This past Monday morning I was told that a local “Good Samaritan” had put her up in our local motel for the weekend because of the extremely cold temperatures, but that they weren’t financially capable of continuing. The woman was due to be back on the street Monday afternoon facing an entire week where the “high” temperatures weren’t expected to get out of the 20’s, and lows at night down into the low teens & single digits.

I was asked, as the director of the local Chamber of Commerce here, if I could talk with the folks at our local motel and see if they could grant a reduced rate if we could get volunteers to help "sponsor" one night each of a week's stay, which would get her past the worst of the cold spell.

This request really didn’t have anything to do with the Chamber of Commerce, and in truth, it almost slipped my mind to follow up on it, but I drove down to the motel and spoke to the manager. I explained what we were trying to do, and he agreed without hesitation to cut his daily rate by 25% if we booked a room for the whole week.

Just after lunch on Monday I wrote a brief email to the folks on my mailing list requesting help. The message was pretty simple: $30 bucks and the woman gets to sleep inside for the night. I needed 6 volunteers. (I had already decided to pick up one of the nights myself).

I pushed “send” and went to get a cup of coffee. I couldn’t have been gone 2 minutes. When I got back, over ten people had already responded, and more were coming in even as I watched.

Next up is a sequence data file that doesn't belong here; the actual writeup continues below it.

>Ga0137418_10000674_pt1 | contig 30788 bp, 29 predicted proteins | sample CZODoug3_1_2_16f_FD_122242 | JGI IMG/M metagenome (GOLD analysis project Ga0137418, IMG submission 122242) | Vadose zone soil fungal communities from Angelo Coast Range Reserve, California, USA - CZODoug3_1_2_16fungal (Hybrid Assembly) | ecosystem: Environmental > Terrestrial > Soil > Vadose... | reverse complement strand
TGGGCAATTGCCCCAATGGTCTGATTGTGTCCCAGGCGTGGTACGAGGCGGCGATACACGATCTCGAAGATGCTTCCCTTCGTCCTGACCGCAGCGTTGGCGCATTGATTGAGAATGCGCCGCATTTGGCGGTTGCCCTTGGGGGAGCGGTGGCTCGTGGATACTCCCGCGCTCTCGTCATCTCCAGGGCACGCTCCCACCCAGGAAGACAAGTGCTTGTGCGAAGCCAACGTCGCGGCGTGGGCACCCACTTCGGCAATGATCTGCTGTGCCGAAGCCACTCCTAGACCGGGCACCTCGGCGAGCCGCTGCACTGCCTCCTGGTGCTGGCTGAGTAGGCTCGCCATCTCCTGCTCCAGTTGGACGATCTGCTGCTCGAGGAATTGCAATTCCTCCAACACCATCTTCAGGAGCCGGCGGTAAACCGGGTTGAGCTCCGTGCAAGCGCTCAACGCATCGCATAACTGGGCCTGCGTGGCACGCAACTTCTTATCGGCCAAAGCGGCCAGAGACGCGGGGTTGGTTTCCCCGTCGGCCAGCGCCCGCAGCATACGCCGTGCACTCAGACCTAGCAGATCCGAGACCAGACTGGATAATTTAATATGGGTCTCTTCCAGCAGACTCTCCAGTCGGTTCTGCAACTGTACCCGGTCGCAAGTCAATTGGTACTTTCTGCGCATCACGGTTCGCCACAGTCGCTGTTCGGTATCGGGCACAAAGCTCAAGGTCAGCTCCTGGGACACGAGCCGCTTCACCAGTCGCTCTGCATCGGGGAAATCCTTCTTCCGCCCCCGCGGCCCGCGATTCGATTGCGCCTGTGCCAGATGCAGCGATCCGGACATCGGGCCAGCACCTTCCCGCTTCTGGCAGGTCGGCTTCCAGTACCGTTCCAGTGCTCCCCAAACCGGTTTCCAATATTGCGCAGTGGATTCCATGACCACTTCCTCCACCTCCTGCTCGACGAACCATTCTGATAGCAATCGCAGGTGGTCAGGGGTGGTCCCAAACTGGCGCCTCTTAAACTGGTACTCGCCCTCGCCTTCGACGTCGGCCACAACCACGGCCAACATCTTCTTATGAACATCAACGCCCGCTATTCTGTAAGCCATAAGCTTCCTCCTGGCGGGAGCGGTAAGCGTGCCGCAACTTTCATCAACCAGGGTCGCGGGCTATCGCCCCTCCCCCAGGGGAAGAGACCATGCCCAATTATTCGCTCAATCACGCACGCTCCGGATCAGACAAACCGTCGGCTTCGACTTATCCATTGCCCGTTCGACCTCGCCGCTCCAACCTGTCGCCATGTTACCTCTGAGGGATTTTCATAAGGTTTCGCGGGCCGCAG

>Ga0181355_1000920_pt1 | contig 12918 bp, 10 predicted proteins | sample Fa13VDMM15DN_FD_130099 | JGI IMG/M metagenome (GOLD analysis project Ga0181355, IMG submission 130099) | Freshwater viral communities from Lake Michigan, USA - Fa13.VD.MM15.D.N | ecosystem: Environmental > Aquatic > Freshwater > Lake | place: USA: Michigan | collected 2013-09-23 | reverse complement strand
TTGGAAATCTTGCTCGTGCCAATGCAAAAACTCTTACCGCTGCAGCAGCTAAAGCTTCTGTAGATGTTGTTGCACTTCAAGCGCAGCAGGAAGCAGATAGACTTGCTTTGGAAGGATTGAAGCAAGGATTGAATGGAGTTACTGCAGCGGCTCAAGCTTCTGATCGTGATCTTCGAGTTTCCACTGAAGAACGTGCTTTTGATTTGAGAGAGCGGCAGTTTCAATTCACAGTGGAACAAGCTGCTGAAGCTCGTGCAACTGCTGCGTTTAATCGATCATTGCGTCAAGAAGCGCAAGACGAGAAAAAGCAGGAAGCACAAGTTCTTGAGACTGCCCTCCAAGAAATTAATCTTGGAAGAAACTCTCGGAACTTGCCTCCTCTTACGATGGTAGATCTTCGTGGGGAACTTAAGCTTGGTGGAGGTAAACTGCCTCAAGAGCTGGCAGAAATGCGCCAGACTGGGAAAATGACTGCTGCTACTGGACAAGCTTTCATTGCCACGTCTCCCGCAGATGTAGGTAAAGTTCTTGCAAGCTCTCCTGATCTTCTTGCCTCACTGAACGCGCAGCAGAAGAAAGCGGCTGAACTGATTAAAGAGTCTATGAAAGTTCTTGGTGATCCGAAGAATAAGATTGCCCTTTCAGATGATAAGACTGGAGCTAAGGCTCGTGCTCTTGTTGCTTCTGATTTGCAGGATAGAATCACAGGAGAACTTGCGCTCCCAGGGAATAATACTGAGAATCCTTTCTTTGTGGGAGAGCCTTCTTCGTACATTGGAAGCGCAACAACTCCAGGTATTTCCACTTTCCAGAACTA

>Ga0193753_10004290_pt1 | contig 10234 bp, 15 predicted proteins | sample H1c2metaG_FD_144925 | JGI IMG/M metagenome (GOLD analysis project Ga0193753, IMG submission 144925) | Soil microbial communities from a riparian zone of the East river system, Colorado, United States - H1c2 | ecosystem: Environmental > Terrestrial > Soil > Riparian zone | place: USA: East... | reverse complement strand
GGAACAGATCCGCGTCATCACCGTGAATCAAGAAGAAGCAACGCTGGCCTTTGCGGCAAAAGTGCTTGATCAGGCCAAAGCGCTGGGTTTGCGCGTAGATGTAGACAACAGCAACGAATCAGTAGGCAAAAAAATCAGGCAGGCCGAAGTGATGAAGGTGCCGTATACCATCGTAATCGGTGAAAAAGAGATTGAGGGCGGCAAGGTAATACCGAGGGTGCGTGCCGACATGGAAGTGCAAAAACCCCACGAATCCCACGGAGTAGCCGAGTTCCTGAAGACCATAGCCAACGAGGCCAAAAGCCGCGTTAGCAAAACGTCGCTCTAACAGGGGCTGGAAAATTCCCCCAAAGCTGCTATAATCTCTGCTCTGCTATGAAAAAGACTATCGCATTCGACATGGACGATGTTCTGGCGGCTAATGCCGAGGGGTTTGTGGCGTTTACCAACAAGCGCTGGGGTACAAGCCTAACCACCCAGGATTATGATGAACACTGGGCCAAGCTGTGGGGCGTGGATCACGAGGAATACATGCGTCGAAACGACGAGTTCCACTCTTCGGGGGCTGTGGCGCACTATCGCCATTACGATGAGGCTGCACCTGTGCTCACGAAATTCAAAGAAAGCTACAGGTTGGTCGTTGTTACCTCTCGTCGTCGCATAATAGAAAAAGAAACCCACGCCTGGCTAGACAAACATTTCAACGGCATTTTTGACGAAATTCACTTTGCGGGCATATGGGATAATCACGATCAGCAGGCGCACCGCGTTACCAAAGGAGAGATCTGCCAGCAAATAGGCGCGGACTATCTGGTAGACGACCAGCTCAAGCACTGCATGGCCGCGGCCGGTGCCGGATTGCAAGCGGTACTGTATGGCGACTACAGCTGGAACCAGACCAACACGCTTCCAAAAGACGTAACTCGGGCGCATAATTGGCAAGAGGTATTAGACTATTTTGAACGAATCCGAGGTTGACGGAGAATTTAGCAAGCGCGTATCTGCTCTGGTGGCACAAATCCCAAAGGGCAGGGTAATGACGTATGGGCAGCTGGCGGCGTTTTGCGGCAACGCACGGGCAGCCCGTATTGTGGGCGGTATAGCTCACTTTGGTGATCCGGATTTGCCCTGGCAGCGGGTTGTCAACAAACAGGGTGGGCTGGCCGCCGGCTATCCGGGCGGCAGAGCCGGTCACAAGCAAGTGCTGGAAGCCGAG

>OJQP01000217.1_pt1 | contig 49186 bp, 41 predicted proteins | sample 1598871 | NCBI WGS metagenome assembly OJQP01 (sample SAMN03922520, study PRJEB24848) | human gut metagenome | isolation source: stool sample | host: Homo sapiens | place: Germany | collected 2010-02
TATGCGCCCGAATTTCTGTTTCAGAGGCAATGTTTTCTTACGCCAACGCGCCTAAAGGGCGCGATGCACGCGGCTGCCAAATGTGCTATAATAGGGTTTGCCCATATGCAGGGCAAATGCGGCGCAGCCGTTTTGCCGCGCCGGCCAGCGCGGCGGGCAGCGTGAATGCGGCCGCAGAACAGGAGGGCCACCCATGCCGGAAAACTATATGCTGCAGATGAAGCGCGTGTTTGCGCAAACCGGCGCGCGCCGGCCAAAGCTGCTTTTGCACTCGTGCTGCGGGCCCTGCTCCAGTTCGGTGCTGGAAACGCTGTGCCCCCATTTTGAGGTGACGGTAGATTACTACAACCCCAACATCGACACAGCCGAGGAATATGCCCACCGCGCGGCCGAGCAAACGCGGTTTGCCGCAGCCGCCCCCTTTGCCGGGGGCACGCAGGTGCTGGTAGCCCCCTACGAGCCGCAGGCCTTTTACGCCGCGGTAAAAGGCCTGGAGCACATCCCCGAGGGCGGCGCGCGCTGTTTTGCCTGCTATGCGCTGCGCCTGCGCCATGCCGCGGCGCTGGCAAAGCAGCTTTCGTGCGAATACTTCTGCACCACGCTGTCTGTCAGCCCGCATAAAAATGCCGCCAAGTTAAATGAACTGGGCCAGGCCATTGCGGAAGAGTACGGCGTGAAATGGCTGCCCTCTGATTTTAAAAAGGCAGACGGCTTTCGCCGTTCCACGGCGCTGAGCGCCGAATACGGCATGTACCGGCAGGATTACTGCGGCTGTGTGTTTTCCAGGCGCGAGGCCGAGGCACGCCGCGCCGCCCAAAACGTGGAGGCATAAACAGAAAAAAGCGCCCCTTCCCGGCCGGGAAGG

It was like a wave:
“I’m in.”
“I have $60 for two nights.”
“Where do I send the money?”
“Put me down for a night.”
“Does she need food? Clothes?”
“Our business would like to do three nights.”

And on and on and on.

I immediately sent out another email telling everyone that we were covered for the week, but that didn’t stop people from responding. I continued to get calls and emails from people wanting to help for the rest of the day and on into Tuesday. It’s strange to find yourself in a position where you are telling people that you don’t need their help, but that’s where I was.

Some people where genuinely upset and hurt that I was telling them they couldn’t give money to help out. Others simply ignored me and sent in money anyway. Cash was dropped off anonymously at my office. One lady who had committed $30 brought in $150. Like that.

Currently, our homeless woman is booked into our local motel until next Monday. Good thing too, as it was 12 degrees this morning. Our local leaders are working to come up with a more permanent solution for her, but in the meantime, I have a surplus of cash in my desk in case we need to put her up longer.

And I know where to get more if I need it. All I have to do is ask.

You need to understand; None of these people have any obligation to take care of this woman, and Casey County is a not a rich community. I can’t think of a single person living here who drives a Lexus. Over 20% of our population lives below the poverty line, and 10% live below half of the poverty line. Not a lot of “bling” around here unless that description includes rolls of hay.

And many of the small-town rural stereotypes certainly apply to us: We gossip a good bit. We’re too nosy. We certainly can be a little backwards, simple, petty, self-righteous, opinionated, and judgmental at times. All that may be true.

But nobody’s going to freeze to death on our streets.